DAERA officials no-show at UFU fodder meeting

Written by Richard Halleron from Agriland

farm incomes
Ulster Farmers’ Union (UFU) policy manager, James McCluggage, has criticised Department of Agriculture, Environment and Rural Affairs (DAERA) officials for their no-show at his organisation’s Balmoral Show fodder update meeting this week.

He spoke at the end of what had been an insightful debate on the forage options now facing farmers across Northern Ireland.

“It’s now obvious that many farmers will need help and support in order to get them through next winter, from a forage availability point of view,” he said.

The focus of the event was a review of the results gleaned courtesy of an AgriSearch/UFU survey, which sought to ascertain the current state of farmers’ intentions across Northern Ireland to produce grazed grass and silage in 2022.

The work, which was conducted online, was carried out during the last week of April and the first few days of May.

UFU survey​

Over 800 farmers participated in the AgriSearch/UFU survey, which examined the impact of the rising costs of farm inputs and the decisions farmers are making in light of this.

Over the past 12 months fertiliser prices have increased by 160% and concentrate prices have increased by around 33% with further increases expected.

The results of the survey show that 16% of farmers have not bought any manufactured fertiliser this year (or carried over significant stocks from last year).

Of those that have purchased fertiliser, 72% intend to reduce their application rates. 56% of farmers indicated they are intending to reduce concentrate feeding rate.

The survey results also indicate that there are relatively low stocks of silage left on farms from last winter with 68% of farmers reporting that they have less than 10% left.

AgriSearch general manager, Jason Rankin said: “There appears to be a mismatch between fertiliser application rates, silage reserves, the amounts of concentrates being fed on the one hand and stocking rates on the other, with only 45% of farmers planning to reduce stocking rates.

“The kind of options we had in the past for dealing with fodder shortages will either not be available this winter, or will be at an exorbitant price. It is vital that all farmers take immediate steps to ensure that they have ample fodder stocks for animals they intend to keep next winter.”

Support for farmers​

AgriSearch has been working with Agri-Food and Biosciences Institute (AFBI), College of Agriculture, Food and Rural Enterprise (CAFRE) and other partners to assist farmers in managing through these unprecedented times.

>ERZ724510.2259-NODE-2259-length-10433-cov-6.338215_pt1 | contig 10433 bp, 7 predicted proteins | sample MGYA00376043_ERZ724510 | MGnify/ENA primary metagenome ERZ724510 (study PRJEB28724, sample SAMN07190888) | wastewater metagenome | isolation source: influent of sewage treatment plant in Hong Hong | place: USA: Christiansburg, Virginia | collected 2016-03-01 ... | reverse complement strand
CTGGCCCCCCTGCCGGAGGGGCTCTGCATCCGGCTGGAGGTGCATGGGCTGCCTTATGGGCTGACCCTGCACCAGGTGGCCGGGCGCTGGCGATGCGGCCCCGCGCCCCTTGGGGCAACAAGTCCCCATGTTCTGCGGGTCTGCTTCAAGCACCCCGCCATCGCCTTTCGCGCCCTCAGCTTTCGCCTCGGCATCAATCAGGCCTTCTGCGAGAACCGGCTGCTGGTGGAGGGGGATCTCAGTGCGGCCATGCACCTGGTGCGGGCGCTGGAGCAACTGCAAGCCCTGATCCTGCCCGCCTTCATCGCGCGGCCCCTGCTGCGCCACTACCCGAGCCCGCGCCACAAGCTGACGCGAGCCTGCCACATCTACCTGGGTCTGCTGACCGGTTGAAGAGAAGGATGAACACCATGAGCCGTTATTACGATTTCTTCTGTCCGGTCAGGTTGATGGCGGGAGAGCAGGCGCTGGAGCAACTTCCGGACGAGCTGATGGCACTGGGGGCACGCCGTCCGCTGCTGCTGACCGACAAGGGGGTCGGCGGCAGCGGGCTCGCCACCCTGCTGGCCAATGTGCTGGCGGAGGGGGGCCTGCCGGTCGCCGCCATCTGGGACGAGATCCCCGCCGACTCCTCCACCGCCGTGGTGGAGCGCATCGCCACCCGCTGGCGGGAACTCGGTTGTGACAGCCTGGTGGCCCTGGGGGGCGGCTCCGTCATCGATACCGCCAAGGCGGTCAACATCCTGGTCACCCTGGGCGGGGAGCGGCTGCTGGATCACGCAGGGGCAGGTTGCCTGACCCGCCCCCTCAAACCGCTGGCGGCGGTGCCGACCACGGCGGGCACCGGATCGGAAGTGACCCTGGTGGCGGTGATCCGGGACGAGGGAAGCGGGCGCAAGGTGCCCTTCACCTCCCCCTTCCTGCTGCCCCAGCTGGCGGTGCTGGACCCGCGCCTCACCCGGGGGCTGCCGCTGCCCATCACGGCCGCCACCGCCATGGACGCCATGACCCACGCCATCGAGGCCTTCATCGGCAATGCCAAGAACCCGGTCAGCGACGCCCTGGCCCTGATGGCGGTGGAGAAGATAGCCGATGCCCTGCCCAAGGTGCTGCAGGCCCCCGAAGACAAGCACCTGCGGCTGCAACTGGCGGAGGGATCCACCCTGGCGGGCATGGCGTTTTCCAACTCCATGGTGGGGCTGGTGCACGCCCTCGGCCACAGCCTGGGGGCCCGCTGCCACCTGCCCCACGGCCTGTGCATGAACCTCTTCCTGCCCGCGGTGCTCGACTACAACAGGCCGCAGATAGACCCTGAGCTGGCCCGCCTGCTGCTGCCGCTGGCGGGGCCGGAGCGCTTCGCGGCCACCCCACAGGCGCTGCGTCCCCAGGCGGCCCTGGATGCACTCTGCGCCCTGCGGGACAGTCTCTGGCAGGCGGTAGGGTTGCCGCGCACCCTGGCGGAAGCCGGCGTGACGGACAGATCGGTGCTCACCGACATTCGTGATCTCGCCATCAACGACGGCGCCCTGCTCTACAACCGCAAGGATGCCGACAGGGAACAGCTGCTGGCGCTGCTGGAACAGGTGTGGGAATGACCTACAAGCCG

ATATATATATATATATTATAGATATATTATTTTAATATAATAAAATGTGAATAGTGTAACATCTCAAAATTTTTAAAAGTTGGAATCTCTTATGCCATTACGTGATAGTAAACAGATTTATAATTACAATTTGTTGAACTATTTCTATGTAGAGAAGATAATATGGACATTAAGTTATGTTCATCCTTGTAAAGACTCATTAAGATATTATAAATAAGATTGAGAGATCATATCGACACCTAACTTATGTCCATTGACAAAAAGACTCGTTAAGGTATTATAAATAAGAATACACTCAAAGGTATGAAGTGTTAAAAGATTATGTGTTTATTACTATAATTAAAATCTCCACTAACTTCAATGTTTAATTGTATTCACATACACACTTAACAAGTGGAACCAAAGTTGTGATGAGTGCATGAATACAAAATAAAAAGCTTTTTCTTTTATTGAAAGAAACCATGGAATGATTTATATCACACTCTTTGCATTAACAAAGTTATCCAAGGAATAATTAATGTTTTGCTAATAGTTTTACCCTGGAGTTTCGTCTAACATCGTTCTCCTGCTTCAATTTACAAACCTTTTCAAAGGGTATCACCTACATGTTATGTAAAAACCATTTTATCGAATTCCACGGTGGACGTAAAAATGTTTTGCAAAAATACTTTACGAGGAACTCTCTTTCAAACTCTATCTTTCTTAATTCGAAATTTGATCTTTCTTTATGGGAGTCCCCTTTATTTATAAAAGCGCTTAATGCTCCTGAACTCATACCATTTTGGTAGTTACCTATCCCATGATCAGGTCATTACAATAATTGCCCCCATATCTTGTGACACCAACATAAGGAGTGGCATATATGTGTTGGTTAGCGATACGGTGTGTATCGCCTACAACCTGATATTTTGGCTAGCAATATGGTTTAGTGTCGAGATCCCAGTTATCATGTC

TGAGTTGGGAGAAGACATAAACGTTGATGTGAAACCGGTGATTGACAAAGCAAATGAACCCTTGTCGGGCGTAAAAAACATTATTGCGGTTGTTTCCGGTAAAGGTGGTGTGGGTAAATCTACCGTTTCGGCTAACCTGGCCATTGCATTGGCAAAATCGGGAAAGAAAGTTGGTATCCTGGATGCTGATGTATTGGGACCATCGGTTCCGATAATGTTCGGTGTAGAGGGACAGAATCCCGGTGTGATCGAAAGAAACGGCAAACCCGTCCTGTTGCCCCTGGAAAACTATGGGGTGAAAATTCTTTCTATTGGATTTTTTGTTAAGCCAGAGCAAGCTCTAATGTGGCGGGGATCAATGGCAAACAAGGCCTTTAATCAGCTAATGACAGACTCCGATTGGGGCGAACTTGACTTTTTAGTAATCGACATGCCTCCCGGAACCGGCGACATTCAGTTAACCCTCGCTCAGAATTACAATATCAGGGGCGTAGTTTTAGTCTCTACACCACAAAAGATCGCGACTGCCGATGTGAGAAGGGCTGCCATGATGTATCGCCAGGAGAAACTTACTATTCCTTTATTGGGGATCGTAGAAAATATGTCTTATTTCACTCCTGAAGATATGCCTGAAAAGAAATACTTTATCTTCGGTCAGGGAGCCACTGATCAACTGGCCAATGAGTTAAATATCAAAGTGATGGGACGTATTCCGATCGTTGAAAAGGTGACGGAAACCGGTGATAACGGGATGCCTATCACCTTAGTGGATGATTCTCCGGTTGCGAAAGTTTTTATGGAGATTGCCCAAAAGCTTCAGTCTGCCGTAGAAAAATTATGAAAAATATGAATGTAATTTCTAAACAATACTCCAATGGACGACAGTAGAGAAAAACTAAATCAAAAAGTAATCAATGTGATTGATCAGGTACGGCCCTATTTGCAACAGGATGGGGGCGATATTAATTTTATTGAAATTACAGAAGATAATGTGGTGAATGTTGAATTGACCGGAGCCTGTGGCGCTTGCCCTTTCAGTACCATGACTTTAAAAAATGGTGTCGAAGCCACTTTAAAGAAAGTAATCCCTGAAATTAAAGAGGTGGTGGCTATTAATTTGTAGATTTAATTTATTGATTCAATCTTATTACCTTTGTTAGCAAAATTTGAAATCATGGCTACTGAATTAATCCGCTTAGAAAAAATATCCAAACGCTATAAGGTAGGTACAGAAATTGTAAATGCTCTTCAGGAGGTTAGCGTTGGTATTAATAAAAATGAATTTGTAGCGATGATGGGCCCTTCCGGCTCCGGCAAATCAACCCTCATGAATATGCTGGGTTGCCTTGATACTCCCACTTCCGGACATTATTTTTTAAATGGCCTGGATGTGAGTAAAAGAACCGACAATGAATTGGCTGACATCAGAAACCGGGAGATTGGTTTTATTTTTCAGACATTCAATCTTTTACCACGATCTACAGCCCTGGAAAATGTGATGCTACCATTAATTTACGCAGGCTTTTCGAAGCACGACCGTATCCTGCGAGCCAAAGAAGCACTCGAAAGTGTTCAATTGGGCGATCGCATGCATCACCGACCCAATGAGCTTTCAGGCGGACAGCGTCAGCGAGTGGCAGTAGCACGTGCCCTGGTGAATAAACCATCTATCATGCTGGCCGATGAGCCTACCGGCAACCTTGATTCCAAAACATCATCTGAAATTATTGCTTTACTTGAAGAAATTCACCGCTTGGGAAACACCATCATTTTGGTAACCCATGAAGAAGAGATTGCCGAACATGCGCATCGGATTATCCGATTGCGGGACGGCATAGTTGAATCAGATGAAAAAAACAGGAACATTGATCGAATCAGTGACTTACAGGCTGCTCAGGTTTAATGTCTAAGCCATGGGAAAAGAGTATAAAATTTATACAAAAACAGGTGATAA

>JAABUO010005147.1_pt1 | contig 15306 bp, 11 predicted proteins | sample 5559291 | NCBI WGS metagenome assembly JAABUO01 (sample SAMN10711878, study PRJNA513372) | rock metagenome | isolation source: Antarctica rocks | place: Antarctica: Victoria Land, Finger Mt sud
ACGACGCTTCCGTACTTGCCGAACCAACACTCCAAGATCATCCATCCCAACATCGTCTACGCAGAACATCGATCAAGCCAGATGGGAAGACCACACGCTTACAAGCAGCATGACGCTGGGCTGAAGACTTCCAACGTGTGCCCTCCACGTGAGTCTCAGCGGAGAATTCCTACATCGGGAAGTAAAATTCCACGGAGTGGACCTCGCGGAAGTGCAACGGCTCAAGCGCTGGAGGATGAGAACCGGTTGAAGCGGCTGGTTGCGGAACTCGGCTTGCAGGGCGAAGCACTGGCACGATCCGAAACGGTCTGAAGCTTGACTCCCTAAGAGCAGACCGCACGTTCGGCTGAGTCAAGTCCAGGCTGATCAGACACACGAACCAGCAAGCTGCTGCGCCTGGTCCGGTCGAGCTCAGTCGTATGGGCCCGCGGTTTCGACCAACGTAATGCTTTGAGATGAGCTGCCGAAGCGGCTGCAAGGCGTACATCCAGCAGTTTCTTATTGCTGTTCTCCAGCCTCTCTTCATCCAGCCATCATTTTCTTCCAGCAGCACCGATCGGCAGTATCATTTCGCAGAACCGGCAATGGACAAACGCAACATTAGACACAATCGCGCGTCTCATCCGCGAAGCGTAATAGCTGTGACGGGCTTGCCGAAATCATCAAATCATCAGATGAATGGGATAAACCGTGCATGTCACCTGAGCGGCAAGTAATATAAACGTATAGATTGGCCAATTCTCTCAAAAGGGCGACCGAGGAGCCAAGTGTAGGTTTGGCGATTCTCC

“A copy of a review on assessing the impact price increases on the economics of N fertiliser application is available on the AgriSearch website,” Rankin explained.

“We are assisting CAFRE in the delivery of a series of farm walks for the beef and sheep sector which will take place next week with events for the dairy sector planned for early June.

“We are now also releasing the results of grass growth rates on variable N rates on a regular basis with plans currently being developed with AFBI and DAERA for a series of ‘CloverCheck’ plots to sit alongside the existing GrassCheck plots,” Rankin added.

In conclusion, the AgriSearch representative said that he did not want to use the word ‘crisis’ in contextualising the current state of fodder supplies in Northern Ireland and farmers’ plans to deal with the issue.

“But there is an absolute necessity for a significant number of farmers to start sowing fertiliser now. And it’s not too late to head off a serious fodder shortfall form developing later in the year,” he said.

“But farmers must act without delay. May is the month when farmers will get the best return from the fertiliser that they do apply.

“The fertiliser that they need is available, it really is a case of using it now.”

Also Read: Balmoral seminar hears about stress in agriculture from vet perspective

The post DAERA officials no-show at UFU fodder meeting appeared first on Agriland.co.uk.

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Man fined £300 for bonfire-related waste offences

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Written by William Kellett from Agriland

A man has pleaded guilty at Newtownards Magistrates’ Court to waste offences relating to a bonfire next to the electrical sub-station on the Circular Road in Newtownards, Co. Down.

Gareth Gill (51) of Abbot’s Walk, Newtownards pleaded guilty to two charges under the Waste and Contaminated Land (Northern Ireland) Order 1997, for which he was fined £150 each and ordered to pay a £15 offender’s levy

On June 25, 2018, PSNI officers went to Gill’s yard, where they found a large amount of waste consisting of scrap wood, pallets, carpet and underlay.

Discussion with Northern Ireland Environment Agency (NIEA) officers confirmed the site...